The monkey temple is situated on the outskirts of Jaipur, a relatively short ride in the hillier sections, through villages where our driver steered through crowds of cattle, along deteriorating roads past wild peacocks. We pulled into what looked like an abandoned parking lot and started walking towards the eerie gate straight out of an opening segment of a horror movie. Before you enter there is on old man sitting cross-legged, draped in ragged clothing, engulfed in flies, selling peanuts. For 50 rupees he digs two scoops into your newspaper funnel and you take them through the creaking turnstile into a street lined with empty, decaying buildings from a bygone era of splendor sitting in the valley of mountains.
As you meander further the number of monkeys increase, not shy, looking for handouts, craving peanuts. They climb around, follow you, chase each other, sometimes fight among themselves, but people are not an issue to them. You (or at least us) tread somewhat cautiously, looking all around, seeing what appear to be a small number of residents, wondering how their existence is possible or even why. Olga and the guide dutifully feed the monkeys while I continuously snap photos, one time getting too close as it snarled and grabbed at my camera…. Lesson learned.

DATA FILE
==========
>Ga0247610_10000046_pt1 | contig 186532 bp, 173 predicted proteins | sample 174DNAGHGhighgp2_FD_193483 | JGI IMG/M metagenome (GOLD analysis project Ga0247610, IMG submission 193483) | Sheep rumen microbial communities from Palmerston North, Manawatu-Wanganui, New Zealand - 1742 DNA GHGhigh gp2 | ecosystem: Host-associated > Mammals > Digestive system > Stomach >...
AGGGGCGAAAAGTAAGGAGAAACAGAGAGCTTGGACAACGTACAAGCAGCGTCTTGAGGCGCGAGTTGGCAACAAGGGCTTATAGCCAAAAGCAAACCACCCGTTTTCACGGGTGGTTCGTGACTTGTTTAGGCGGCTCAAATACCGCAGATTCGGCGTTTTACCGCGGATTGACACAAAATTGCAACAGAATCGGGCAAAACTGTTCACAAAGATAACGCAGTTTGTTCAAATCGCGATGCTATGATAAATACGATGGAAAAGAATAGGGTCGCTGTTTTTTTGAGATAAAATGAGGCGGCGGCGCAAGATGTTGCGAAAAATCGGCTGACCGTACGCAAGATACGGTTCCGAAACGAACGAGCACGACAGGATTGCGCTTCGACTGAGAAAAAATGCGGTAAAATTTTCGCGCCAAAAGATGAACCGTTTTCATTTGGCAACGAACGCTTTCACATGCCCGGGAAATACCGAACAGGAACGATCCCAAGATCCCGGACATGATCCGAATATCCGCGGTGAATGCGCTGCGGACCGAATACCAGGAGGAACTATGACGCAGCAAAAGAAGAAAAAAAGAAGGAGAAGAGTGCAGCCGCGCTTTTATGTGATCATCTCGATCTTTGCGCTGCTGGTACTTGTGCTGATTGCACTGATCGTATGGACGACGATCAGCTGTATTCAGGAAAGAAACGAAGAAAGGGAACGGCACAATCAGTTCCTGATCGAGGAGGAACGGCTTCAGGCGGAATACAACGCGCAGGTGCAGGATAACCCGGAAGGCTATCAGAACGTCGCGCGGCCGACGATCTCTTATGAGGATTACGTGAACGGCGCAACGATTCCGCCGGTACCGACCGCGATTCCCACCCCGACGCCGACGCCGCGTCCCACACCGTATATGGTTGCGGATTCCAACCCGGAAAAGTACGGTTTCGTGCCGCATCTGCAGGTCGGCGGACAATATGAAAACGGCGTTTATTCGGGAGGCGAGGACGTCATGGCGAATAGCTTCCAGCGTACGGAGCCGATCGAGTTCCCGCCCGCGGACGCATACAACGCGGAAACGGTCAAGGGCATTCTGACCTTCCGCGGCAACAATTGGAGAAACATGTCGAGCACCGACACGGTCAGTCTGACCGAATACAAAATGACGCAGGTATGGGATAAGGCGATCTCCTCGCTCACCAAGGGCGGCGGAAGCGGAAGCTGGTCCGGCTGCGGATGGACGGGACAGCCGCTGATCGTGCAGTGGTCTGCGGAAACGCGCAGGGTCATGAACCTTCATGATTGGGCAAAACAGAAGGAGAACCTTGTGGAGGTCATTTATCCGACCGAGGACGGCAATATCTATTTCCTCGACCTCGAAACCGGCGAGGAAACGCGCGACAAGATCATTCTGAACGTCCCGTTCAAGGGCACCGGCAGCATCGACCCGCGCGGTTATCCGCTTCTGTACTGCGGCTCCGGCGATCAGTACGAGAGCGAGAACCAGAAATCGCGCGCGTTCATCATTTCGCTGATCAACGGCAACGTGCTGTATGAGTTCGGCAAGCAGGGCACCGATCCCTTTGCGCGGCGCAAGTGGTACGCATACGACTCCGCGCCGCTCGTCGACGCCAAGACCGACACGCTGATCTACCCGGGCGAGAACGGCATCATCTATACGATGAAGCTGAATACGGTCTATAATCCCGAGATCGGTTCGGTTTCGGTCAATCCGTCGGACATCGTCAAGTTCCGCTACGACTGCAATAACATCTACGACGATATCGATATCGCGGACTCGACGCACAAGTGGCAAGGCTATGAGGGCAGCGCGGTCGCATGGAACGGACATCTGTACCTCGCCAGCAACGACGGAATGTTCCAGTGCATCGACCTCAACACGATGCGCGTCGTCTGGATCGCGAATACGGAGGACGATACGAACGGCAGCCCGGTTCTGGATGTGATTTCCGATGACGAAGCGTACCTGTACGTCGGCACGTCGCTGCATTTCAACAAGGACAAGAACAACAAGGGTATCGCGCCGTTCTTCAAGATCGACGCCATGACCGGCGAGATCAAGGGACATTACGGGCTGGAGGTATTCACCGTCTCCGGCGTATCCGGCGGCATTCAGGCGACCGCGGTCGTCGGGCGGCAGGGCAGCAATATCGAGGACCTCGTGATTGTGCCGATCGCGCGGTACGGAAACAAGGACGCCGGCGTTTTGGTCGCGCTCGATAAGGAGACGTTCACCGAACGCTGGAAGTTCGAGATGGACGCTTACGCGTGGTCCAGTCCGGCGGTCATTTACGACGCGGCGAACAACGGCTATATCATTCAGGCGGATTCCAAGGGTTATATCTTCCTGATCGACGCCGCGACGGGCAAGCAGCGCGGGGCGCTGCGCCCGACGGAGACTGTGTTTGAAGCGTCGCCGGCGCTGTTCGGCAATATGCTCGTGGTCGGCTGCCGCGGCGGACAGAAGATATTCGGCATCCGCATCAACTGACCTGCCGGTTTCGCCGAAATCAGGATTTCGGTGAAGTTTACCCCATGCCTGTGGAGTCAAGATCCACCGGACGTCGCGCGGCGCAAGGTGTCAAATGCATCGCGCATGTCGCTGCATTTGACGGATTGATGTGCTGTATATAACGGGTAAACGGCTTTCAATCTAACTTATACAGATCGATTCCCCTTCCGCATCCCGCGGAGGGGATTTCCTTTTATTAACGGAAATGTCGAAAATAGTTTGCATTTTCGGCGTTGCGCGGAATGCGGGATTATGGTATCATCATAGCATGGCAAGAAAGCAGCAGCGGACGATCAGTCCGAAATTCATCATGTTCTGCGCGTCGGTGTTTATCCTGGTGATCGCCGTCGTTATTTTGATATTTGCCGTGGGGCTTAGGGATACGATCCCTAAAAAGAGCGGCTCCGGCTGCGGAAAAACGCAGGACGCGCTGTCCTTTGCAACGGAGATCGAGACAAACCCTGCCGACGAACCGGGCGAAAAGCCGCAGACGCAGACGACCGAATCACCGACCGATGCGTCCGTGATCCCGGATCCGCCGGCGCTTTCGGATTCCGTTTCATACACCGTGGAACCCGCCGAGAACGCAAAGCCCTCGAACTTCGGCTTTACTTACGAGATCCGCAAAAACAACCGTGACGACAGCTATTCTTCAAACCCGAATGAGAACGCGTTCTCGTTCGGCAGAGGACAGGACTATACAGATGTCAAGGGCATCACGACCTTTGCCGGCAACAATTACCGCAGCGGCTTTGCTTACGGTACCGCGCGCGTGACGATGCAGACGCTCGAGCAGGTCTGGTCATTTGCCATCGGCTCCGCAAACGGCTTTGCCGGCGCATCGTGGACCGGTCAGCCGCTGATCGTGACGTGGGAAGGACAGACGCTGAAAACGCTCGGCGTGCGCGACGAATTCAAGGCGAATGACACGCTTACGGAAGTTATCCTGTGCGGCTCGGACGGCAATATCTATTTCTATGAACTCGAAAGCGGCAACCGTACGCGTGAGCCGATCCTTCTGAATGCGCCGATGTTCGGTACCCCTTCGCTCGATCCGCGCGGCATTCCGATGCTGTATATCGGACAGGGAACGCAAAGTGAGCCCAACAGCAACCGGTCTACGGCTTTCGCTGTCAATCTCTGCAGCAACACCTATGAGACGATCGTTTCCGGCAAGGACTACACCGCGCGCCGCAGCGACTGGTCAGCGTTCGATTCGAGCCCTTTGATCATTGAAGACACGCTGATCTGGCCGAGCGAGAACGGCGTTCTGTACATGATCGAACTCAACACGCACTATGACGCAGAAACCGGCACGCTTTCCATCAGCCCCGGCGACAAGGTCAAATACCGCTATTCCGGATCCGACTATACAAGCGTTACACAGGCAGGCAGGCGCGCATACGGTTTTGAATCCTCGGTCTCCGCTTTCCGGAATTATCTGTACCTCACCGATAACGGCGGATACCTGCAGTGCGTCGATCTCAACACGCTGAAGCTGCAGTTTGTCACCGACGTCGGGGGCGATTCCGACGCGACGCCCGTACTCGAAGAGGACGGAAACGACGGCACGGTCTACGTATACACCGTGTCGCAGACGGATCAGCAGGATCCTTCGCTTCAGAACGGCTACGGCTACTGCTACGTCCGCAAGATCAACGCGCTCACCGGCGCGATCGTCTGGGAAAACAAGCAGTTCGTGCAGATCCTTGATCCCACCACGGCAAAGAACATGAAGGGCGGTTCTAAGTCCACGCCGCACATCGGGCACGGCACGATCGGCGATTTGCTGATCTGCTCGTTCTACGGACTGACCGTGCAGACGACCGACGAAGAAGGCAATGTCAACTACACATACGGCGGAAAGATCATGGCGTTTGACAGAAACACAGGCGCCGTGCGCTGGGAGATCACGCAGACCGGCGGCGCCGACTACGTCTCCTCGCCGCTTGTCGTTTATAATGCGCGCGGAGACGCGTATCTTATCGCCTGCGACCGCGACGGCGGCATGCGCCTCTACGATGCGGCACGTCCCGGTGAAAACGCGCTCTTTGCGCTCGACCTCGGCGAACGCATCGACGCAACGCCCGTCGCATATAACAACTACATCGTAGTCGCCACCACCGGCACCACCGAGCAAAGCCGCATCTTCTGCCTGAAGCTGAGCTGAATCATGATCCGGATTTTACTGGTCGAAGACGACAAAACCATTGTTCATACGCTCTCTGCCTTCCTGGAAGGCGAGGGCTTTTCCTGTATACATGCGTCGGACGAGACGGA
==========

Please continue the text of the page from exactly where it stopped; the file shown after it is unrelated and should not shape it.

We finally reached the pool, built between blasted rock, filled by mountain streams. Here young boys were playing in the designated watering hole, the remainder fenced with barbed wire festooned with scraps of old clothing. The guide tells us this is the most sacred part of the temple and sincere prayers to the monkey god can be made with an expectation to be granted. Try it… you have nothing to lose.
No more wishes or more peanuts, we head back to our hotel, crash again because of our worsening colds. The next two days would be travel; six hour drive back to Delhi; the next day a 2:30 am wake up call for a ride to the airport and a 5:45 flight back home, a full 24 hours of travel.
The Basunti Lodge included a book entitled, How to Travel. I discovered it on our second evening and read a portion of it aloud to the whole group. In a future blog, I will expound more on the section describing how to choose a destination. In the meantime, I will leave you with this quote: “The place we go to should, ideally, help to teach us certain lessons that we know we need to hear.”
We loved our time in India, excited we had made the trip, and were exhausted by the end traveling the circumference of the globe; but, and this conclusion has been the lesson of all our travels, there is no place like home.